THE priest at the centre of the storm about shoplifting has had a bucket of spaghetti and ravioli poured on him.

Father Tim Jones, the parish priest of St Lawrence and St Hilda, had finished his sermon on Sunday and left the church in Lawrence Street by the rear when Martin Stot threw a bucket of spaghetti and ravioli at him – a reference to Father Jones saying it was better for the hungry and desperate to steal tinned ravioli from a supermarket than to commit violent crime.

Mr Stot, 48, of Lawrence Street, said he filled the bucket with 30 cans of spaghetti and ravioli to throw over Father Jones as he felt the priest’s comments could encourage young people to steal.

He said: “One theft could be on their record for ten years. It would be difficult for them to get a job.

“I was just offended by what he said. I just got this thing in my head where I thought I would make my own little protest.”

Mr Stot, who did not want to show his full face in the picture above, said he bought the tinned food from Asda and hid the bucket in a phone box while he waited for Father Jones to emerge from the church.

When Father Jones came out, Mr Stot threw half of the bucket’s contents down Father Jones’s robes. He said the vicar then stopped to allow him to throw the rest of the spaghetti, although he did not. Mr Stot said he had considered whether his actions would be construed as assault, but decided that his protest was worth making.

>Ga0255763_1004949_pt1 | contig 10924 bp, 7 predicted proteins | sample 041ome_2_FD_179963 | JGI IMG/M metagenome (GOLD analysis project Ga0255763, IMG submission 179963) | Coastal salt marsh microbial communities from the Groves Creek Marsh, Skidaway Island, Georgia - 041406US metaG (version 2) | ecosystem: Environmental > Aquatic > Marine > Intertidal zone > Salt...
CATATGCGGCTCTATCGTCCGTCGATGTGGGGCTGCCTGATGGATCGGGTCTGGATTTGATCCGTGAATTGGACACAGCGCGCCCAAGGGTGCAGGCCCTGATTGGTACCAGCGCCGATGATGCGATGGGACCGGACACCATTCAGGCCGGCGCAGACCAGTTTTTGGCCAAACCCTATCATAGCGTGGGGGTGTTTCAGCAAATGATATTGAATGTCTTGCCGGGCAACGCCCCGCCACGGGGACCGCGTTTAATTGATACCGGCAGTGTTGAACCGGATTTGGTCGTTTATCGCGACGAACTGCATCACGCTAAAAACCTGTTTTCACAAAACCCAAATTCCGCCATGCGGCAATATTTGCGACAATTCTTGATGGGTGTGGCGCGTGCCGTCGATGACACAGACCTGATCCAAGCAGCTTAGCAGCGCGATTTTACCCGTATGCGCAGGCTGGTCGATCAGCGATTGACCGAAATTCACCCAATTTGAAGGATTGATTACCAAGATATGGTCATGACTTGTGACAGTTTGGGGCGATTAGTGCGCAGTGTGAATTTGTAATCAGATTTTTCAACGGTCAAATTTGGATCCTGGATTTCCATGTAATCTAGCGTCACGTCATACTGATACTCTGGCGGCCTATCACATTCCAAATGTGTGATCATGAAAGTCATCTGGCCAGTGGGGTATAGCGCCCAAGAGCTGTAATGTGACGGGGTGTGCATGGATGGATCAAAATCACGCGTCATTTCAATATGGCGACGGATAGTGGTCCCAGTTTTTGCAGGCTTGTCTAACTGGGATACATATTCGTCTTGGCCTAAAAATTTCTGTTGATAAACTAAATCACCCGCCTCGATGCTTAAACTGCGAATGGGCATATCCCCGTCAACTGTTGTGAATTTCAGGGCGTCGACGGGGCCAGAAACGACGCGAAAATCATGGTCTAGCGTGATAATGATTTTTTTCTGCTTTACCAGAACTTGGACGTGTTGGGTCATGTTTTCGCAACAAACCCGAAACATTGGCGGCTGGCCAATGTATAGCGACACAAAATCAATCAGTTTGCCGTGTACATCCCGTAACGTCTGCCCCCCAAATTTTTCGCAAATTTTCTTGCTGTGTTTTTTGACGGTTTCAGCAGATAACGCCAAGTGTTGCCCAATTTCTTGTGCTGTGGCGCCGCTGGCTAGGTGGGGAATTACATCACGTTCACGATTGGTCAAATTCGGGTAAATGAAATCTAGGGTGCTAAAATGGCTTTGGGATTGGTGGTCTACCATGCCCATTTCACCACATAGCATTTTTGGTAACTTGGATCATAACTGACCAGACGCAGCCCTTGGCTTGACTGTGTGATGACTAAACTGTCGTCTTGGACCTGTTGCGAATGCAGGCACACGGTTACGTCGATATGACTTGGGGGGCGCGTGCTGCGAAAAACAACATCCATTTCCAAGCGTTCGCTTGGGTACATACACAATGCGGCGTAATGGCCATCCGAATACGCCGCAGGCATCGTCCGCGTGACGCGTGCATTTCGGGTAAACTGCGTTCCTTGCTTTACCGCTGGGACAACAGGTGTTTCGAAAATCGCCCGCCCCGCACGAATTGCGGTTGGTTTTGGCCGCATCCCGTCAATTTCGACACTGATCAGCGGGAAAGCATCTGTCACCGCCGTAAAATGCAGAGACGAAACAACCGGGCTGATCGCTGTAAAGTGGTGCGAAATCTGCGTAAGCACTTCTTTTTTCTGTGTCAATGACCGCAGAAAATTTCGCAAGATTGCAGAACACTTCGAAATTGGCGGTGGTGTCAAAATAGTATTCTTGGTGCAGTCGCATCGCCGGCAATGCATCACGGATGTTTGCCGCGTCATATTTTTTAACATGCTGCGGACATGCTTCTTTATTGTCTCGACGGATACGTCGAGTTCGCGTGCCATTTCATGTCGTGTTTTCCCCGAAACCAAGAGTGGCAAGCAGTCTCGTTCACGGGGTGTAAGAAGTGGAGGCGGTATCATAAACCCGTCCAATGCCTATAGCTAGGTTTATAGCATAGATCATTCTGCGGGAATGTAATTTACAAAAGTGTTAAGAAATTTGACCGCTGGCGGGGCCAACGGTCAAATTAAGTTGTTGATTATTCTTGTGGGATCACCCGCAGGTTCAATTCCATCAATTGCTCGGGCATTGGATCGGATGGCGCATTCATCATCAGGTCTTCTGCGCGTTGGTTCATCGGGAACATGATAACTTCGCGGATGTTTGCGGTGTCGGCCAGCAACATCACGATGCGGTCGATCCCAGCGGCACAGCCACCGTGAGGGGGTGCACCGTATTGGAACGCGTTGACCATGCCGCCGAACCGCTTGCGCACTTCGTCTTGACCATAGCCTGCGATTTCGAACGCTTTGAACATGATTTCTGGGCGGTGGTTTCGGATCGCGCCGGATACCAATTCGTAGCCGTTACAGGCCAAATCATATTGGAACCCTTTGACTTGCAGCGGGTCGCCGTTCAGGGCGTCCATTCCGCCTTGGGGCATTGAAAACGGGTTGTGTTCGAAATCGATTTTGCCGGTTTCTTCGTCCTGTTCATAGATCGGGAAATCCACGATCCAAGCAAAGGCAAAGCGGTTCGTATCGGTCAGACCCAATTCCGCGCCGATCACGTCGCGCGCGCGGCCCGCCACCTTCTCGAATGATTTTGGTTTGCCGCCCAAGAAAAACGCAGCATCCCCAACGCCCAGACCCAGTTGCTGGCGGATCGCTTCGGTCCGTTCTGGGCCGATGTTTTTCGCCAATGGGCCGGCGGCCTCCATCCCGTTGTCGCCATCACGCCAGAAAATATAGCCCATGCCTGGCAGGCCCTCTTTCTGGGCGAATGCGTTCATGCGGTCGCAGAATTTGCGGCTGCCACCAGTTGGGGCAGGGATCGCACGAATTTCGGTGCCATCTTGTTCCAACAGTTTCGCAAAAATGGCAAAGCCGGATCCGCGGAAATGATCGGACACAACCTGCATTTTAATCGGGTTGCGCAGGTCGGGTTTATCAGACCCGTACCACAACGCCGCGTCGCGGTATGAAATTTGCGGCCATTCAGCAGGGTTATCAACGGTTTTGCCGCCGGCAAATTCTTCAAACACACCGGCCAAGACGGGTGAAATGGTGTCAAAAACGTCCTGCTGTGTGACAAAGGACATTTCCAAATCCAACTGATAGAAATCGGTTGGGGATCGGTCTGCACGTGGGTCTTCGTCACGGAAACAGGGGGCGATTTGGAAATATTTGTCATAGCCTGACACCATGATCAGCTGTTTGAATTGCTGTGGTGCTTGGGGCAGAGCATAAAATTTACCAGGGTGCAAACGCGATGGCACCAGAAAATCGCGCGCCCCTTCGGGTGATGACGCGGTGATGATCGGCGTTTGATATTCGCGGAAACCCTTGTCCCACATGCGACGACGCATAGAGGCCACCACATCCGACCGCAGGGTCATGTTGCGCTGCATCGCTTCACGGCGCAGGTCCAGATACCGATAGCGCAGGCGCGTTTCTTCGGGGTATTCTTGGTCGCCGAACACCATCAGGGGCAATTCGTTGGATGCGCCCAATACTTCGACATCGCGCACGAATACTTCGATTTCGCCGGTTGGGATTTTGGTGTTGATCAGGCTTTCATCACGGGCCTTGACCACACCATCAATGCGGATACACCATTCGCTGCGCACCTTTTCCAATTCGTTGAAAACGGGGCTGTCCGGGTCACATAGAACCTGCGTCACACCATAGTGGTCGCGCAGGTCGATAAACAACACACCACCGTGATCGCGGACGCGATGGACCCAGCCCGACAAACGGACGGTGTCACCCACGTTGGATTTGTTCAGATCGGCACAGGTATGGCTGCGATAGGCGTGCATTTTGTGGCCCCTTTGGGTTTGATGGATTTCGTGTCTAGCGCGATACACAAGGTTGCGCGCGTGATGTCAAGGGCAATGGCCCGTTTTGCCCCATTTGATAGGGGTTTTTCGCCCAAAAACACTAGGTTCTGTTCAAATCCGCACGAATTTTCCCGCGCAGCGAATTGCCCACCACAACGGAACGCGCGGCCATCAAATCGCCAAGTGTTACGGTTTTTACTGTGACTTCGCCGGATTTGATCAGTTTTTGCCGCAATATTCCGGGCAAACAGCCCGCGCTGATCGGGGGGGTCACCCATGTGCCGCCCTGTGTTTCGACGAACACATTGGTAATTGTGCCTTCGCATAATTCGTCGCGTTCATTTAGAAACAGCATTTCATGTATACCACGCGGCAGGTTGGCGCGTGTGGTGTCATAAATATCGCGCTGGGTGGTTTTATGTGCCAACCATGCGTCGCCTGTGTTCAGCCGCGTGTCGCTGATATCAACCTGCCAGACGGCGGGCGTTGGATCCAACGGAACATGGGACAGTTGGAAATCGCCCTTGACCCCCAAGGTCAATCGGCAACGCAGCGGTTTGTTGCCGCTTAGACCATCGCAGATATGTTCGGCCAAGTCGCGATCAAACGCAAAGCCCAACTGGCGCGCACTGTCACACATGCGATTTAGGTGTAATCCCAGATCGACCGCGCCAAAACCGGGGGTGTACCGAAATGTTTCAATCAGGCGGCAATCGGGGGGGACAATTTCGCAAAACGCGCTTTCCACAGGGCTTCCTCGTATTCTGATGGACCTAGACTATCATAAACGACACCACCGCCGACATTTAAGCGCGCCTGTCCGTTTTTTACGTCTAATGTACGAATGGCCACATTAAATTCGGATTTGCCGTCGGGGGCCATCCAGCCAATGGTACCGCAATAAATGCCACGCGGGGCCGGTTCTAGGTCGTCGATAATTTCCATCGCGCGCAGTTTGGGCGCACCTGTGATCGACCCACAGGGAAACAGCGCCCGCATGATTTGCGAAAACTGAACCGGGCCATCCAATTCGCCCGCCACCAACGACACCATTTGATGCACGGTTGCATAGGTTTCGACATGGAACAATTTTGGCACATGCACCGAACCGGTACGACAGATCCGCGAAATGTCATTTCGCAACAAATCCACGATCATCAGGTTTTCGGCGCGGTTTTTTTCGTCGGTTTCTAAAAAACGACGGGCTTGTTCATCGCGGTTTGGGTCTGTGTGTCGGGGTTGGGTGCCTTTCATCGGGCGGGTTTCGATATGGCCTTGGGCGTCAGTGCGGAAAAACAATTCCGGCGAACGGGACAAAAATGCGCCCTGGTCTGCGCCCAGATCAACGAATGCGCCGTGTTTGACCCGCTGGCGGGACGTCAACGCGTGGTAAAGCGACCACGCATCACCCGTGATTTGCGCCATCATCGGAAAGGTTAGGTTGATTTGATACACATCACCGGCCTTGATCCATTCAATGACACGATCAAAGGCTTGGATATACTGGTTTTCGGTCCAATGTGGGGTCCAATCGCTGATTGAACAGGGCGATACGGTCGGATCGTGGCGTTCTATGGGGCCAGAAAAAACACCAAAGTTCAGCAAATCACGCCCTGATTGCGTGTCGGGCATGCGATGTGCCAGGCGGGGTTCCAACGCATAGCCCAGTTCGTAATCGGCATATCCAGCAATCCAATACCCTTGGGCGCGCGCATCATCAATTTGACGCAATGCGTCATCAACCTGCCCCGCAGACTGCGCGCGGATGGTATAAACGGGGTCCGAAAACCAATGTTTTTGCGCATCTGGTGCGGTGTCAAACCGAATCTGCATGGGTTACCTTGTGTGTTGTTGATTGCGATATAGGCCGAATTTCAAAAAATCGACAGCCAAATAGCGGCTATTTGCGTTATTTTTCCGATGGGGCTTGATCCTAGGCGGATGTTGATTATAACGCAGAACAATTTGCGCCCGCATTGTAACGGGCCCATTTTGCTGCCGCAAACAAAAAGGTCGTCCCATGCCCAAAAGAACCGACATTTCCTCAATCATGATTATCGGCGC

Father Jones said it was initially very frightening until he realised Mr Stot meant him no physical harm. He would not be complaining to police.

He said: “It was a frightening and humbling experience, as was the intention. In conversation with the man afterwards, it emerged that his has been a very hard life indeed.

“Last week he saw a TV interview with me and had formed the mistaken belief that I was laughing at the poor and bereaved because I have family and money.”

The vicar, whose sermon was reported around the world after first being revealed in The Press, said when he realised Mr Stot did not intend to hurt him but humiliate him, he decided to stay where he was and let him continue.

Father Jones said he was surprised by the reaction of people to his original sermon, in which he said for the truly desperate and hungry it was better to shoplift from major supermarkets than commit violent crime against people to get money.

Trevor Martin, of St Lawrence’s parochial church council, said the spaghetti attack was “a bit of a stupid thing to do”.

He said he supported the vicar’s original sermon. “I agree with what he was trying to get over but maybe he could have come up with a different way of expressing himself.

“I would much rather that someone who had exhausted all the avenues available to them shoplifted something to keep them going rather than break into my house and attack my wife," he said.